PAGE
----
Australian developer Andrew Tridgell has gained a fellowship with the Open Source Development Labs (OSDL) which will enable him to focus his attention on his pet love -- developing the Samba project.
Samba, a suite of programs that allow Windows clients to access a server's file space and printers via the Server Message Block (SMB) Common Internet File System (CIFS) protocols, was first released in January 1992 as an SMB server for Unix.
Tridgell is the Lab's second appointed fellow, joining Linux creator Linus Torvalds, "although as an Aussie, I should really be called a bloke," joked Tridgell.
The Open Source Development Labs (OSDL) founded by IBM, HP, CA, Intel, and NEC is a not-for-profit global consortium dedicated to accelerating the adoption of Linux in the enterprise.
An OSDL spokesperson would not disclose how much the fellowship is worth, but it is enough to enable Tridgell to leave his research position with IBM and focus exclusively on developing the next major release of Samba -- Samba4.
"I was actually very happy in IBM research, but my focus was becoming more and more concentrated on the Samba4 project, and my duties at IBM were considerably broader than that as they included research into a wider range of storage technologies," he said.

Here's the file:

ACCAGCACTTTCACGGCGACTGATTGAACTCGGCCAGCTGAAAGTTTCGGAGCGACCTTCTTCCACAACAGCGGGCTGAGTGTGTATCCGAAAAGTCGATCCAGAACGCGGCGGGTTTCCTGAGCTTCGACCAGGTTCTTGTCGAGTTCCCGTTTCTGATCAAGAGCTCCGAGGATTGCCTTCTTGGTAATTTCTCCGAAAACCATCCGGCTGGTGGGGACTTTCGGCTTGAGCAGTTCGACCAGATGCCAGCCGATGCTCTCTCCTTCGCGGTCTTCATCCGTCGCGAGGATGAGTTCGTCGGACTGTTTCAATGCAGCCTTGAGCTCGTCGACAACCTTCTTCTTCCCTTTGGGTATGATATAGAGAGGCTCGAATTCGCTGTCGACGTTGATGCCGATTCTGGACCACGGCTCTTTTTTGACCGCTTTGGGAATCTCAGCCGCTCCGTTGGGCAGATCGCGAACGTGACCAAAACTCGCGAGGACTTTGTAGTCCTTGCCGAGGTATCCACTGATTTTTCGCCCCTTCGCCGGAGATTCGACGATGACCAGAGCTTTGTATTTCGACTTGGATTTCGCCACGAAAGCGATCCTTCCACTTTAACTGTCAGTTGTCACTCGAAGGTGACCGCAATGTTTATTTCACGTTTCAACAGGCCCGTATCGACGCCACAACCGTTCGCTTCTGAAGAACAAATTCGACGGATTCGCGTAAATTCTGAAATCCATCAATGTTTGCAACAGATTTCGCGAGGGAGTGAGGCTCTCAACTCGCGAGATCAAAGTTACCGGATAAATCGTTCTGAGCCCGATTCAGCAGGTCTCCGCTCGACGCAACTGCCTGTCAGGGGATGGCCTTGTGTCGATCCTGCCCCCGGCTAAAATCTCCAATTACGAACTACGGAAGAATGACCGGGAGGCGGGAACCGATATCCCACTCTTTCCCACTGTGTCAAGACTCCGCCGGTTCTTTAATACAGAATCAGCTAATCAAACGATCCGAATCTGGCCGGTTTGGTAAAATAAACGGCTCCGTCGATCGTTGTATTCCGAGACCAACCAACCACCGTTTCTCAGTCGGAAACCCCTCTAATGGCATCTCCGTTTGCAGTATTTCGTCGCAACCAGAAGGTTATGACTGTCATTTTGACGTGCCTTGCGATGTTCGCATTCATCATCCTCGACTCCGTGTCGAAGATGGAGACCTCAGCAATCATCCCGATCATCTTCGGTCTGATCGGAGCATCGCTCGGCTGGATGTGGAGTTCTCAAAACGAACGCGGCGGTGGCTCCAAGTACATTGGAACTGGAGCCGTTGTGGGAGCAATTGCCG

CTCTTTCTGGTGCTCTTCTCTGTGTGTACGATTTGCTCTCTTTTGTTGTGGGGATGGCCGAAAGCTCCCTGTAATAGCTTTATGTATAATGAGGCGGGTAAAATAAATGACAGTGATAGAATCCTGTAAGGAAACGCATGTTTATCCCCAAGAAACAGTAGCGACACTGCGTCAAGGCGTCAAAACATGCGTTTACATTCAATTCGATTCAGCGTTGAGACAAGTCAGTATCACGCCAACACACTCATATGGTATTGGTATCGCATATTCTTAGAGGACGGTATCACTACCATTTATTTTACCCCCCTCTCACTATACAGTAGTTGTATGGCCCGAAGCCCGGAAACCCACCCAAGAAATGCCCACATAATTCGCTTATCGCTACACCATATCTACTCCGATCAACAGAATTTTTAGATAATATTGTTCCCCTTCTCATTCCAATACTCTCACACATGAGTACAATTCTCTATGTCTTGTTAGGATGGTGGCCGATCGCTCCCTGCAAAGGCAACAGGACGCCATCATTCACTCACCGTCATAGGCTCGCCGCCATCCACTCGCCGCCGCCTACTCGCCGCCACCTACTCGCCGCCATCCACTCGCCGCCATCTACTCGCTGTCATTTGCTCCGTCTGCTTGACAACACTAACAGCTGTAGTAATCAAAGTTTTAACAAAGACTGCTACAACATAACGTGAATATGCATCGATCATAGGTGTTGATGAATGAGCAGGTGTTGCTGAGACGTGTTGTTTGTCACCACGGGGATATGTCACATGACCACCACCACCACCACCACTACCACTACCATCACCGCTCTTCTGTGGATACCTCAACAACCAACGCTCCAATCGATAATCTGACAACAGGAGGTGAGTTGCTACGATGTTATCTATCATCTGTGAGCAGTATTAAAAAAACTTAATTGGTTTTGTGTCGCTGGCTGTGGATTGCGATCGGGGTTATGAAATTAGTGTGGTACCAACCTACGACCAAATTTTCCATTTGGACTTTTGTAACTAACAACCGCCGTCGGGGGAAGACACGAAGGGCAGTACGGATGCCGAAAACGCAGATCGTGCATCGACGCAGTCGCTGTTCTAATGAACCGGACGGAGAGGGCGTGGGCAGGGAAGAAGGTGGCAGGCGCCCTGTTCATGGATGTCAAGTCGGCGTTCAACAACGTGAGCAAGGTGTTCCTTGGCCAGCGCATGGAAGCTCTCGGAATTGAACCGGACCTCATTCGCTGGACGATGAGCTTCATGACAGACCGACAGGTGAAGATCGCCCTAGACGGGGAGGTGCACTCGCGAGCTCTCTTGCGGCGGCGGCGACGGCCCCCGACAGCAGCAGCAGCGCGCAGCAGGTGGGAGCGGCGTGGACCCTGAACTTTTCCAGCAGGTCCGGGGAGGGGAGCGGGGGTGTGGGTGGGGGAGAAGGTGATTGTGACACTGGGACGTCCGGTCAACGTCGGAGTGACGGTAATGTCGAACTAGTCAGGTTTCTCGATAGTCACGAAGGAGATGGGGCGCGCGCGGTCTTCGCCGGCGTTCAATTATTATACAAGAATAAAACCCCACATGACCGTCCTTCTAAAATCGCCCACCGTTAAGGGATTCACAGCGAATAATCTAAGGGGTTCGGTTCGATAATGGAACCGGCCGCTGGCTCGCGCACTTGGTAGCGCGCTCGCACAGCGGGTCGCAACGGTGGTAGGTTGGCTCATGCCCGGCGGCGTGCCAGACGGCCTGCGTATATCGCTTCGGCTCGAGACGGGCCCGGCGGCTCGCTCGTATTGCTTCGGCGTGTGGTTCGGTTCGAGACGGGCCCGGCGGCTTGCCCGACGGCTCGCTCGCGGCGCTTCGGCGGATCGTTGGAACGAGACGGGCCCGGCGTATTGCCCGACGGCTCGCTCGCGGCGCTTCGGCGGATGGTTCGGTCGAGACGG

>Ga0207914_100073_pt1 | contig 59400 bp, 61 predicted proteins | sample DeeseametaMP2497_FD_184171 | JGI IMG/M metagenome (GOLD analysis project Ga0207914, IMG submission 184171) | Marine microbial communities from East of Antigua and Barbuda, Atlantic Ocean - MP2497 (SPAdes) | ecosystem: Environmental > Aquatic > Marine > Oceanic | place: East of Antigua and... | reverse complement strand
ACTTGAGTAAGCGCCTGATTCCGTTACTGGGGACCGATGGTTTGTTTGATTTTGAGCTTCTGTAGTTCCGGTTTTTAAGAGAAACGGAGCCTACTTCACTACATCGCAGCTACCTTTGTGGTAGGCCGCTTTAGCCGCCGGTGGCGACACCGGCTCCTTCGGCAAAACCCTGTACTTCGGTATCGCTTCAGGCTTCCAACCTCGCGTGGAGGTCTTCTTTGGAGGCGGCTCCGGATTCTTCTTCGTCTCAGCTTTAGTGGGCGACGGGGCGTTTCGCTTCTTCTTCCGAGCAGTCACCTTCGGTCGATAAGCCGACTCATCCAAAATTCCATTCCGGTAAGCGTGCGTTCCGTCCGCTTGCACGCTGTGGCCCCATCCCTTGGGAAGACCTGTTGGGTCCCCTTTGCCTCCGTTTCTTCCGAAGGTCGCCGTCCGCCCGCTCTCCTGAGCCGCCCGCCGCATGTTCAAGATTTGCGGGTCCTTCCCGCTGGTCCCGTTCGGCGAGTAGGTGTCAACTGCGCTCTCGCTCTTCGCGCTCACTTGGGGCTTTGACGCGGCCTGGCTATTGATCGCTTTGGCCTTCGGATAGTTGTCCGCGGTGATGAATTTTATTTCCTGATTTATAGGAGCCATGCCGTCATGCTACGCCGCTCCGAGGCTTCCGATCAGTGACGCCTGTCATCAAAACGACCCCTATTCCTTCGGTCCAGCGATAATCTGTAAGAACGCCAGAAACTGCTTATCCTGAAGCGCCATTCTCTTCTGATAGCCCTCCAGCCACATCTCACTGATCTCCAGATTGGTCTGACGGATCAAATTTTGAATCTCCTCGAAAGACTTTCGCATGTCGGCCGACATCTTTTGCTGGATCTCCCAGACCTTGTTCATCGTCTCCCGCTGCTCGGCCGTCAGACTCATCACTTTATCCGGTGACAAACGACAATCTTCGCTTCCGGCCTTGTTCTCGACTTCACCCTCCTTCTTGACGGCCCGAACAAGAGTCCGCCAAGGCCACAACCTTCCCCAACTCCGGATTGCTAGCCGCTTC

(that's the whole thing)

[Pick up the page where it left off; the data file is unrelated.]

Tridgell is currently working on Samba4, whose goals include: protocol completeness, extreme testability, non-POSIX backends, fully asynchronous internals and flexible process models.
"Samba4 is reaching an important milestone as a complete rewrite of the old Samba code with the ambitious goal of being able to become an Active Directory Domain Controller," he said.
Tridgell has also worked in engineering and research roles for VA Software, Linuxware and Quantum. He is a visiting fellow at the Australian National University.